By Robert (Bob) Weiss, MS, LE Legislative Advocate
The last issue of this column [LYMPHLink Vol. 22, No. 2 April-June 2010] discussed a decade of work attempting to change lymphedema coverage policy within current Medicare statutes by proposing that Centers for Medicare and Medicaid Services (CMS) consider 1)- changes to their national coverage determinations (NCDs) and local coverage determinations (LCDs) and 2)- changes to their interpretation of Medicare statutes. We are entering the second decade of the millennium and are undertaking a third and parallel approach to bringing medical care of lymphedema up to the standard of care recommended by all lymphology specialty groups—complex and or complete decongestive therapy (CDT).
Our Lymphedema Diagnosis and Therapy cost Saving Act of 2010 was introduced in the House of Representatives on February 23 by North Carolina Congressman Larry Kissell and was referred to House Health Subcommittees of the Committees on Energy and Commerce and on Ways and Means for consideration of such provisions which fall into the jurisdiction of the committees concerned. The bill amends title XVIII (Medicare) of the Social Security Act to extend coverage to lymphedema diagnosis and treatment services according to the current lymphedema standard of care. At the time of this writing there were 12 co-sponsors of H.R. 4662, about equally distributed between Democrats and Republicans. This healthcare bill is non-partisan.
Major provisions of the bill as introduced were outlined in the April 2010 issue, and include changes intended to rectify shortcomings in Medicare coverage of lymphedema treatment involving compression therapy supplies, qualifications of lymphedema therapists and garment fitters and annual limitations of therapy.
In 2001 Dr. Sean Tunis, then Director of the HCFA Coverage and Analysis Group stated:
“However, the supplies, namely, the compression garments used for the treatment of lymphedema do not fall within a separate benefit category set forth in the Social Security Act. Therefore, such garments could be covered not as a separate benefit but covered as "incident to" physical therapist services and paid as part of the physical therapy benefit. The Medicare program does not cover use of compression garments outside of the physical therapy services, as they do not meet any of the statutorily defined benefit categories.”
The bill would establish a new separate benefit category to cover the compression bandages, compression garments and compression devices used in the treatment of lymphedema. The Medicare Evidence Development Coverage Advisory Committee (MEDCAC) concluded at their meeting last November that existing evidence gives reasonable confidence that use of compression bandage systems and compression garments improve the health of lymphedema patients.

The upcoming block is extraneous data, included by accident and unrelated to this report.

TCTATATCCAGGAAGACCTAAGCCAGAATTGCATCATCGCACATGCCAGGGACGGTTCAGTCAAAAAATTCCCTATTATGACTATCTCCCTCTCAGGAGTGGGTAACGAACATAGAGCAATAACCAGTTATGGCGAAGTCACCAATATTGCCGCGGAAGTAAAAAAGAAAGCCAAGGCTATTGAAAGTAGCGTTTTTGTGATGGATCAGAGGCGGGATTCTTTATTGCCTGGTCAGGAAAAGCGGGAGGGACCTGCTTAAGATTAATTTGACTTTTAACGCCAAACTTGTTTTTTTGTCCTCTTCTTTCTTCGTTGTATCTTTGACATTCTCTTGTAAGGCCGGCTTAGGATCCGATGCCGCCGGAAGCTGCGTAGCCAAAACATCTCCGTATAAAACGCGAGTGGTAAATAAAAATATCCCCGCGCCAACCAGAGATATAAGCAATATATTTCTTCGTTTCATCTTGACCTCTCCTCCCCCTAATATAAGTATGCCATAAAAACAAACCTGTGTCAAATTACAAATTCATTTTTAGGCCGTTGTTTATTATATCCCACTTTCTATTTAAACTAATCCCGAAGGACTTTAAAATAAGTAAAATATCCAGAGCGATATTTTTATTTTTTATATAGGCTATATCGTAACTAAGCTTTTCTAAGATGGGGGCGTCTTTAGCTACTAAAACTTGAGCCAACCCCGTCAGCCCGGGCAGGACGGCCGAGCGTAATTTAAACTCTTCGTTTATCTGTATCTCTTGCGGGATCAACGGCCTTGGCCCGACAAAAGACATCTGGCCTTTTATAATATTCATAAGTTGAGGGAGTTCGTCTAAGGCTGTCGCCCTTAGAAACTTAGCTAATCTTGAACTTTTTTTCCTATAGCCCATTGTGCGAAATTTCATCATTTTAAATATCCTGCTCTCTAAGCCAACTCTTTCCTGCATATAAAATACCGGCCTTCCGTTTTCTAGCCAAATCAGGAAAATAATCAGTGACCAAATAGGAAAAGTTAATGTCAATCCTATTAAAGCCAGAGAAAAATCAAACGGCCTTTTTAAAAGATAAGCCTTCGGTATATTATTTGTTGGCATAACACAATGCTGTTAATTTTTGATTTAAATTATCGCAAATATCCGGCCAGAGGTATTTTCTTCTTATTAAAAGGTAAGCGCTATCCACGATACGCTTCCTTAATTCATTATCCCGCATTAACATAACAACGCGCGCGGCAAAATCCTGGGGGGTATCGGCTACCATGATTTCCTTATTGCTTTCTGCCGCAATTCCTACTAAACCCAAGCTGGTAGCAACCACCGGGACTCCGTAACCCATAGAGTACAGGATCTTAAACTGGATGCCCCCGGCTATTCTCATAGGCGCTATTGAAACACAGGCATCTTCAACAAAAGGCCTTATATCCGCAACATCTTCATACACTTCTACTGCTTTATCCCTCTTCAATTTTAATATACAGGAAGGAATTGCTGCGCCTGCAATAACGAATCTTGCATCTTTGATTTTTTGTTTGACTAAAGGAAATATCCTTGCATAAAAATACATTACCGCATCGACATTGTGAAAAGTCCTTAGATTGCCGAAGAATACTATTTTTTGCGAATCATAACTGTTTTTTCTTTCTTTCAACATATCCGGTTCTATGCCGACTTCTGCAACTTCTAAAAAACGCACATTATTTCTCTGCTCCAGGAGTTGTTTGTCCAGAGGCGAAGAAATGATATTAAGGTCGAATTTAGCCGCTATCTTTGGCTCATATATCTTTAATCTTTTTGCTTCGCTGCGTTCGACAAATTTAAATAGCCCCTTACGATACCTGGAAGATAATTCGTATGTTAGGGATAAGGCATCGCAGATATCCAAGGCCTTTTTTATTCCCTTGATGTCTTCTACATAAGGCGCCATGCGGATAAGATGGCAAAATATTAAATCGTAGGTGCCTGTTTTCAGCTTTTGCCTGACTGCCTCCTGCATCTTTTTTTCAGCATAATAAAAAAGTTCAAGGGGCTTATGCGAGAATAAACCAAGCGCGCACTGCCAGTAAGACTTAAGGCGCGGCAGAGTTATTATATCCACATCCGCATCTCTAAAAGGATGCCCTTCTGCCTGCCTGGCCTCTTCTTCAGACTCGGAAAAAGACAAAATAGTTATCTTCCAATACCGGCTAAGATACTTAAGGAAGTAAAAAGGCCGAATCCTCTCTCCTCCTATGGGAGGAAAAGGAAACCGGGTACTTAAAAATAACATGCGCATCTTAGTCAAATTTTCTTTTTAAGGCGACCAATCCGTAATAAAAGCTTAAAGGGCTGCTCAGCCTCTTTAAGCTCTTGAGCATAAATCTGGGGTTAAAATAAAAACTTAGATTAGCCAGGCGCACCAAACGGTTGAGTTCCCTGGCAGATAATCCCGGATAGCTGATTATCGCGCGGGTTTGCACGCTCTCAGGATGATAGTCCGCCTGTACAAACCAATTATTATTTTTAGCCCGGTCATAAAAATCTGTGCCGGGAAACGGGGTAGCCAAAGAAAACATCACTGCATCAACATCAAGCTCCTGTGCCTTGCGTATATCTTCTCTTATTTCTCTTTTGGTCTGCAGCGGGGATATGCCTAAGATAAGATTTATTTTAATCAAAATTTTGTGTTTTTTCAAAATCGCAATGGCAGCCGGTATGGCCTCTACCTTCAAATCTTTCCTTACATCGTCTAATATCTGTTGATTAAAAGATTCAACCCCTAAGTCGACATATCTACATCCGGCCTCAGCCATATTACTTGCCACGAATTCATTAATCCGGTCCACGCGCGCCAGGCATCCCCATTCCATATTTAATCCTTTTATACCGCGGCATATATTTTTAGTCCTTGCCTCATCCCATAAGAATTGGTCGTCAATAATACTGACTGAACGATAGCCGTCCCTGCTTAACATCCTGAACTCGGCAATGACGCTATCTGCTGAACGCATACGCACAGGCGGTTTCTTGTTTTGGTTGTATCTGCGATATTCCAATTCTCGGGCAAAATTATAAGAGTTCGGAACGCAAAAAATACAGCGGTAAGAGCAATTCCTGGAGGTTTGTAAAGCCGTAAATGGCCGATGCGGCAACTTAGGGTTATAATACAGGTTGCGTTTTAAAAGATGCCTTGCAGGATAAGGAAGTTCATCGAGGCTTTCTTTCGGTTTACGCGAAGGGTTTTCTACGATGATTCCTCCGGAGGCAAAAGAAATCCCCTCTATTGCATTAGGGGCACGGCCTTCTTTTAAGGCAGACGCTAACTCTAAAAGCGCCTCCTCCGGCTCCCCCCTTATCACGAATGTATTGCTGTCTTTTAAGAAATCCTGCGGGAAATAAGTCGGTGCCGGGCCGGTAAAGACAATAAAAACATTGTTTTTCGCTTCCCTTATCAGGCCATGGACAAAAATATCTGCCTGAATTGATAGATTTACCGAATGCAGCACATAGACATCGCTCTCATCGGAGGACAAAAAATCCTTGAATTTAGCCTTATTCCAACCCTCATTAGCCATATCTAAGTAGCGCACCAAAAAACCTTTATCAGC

Other proposed changes in the bill are to provide reimbursement for lymphedema therapy services provided only by therapists who are specially trained and certified in the protocols of CDT. The exact wording of this provision is currently being discussed with representatives of APTA, AOTA and LANA and will be proposed to the Committees of Jurisdiction when H.R.4662 Committee mark-up starts.
We hope that by the time this column is published we will have a Senate version of the bill. A group of lymphedema activists will be traveling to Washington at the end of May to conduct Congressional Staff briefings and to sign up additional legislators, explain the need for and benefits of this lymphedema bill, and explain how the bill will save Medicare money. The team will be spearheaded by: Saskia R. J. Thiadens, Founder and Executive Director of NLN; Bob Weiss, lymphedema activist; Tim Daly, volunteer lobbyist; and Heather Ferguson that dynamo North Carolina mother who brought a lymphedema mandate to North Carolina, and found a sponsor for our lymphedema bill.
NLN has been actively pursuing coverage change for over 10 years to benefit the millions of U.S. lymphedema patients. It is time for lymphedema patients to tell their legislators why they need a change. Write to your Congressional Representative and urge him or her to sign on to H.R. 4662 as a co-sponsor. Write your Senators and request that they introduce a bill similar to H.R. 4662 in the Senate. And if your Representative is in either of the House Health Subcommittees, write to request that they move the bill to the floor of the House for a vote. More information including sample letters and search engines to find your Representatives may be found on our web page.
Robert "Bob" Weiss, M.S.
NLN LE Legislative Advocate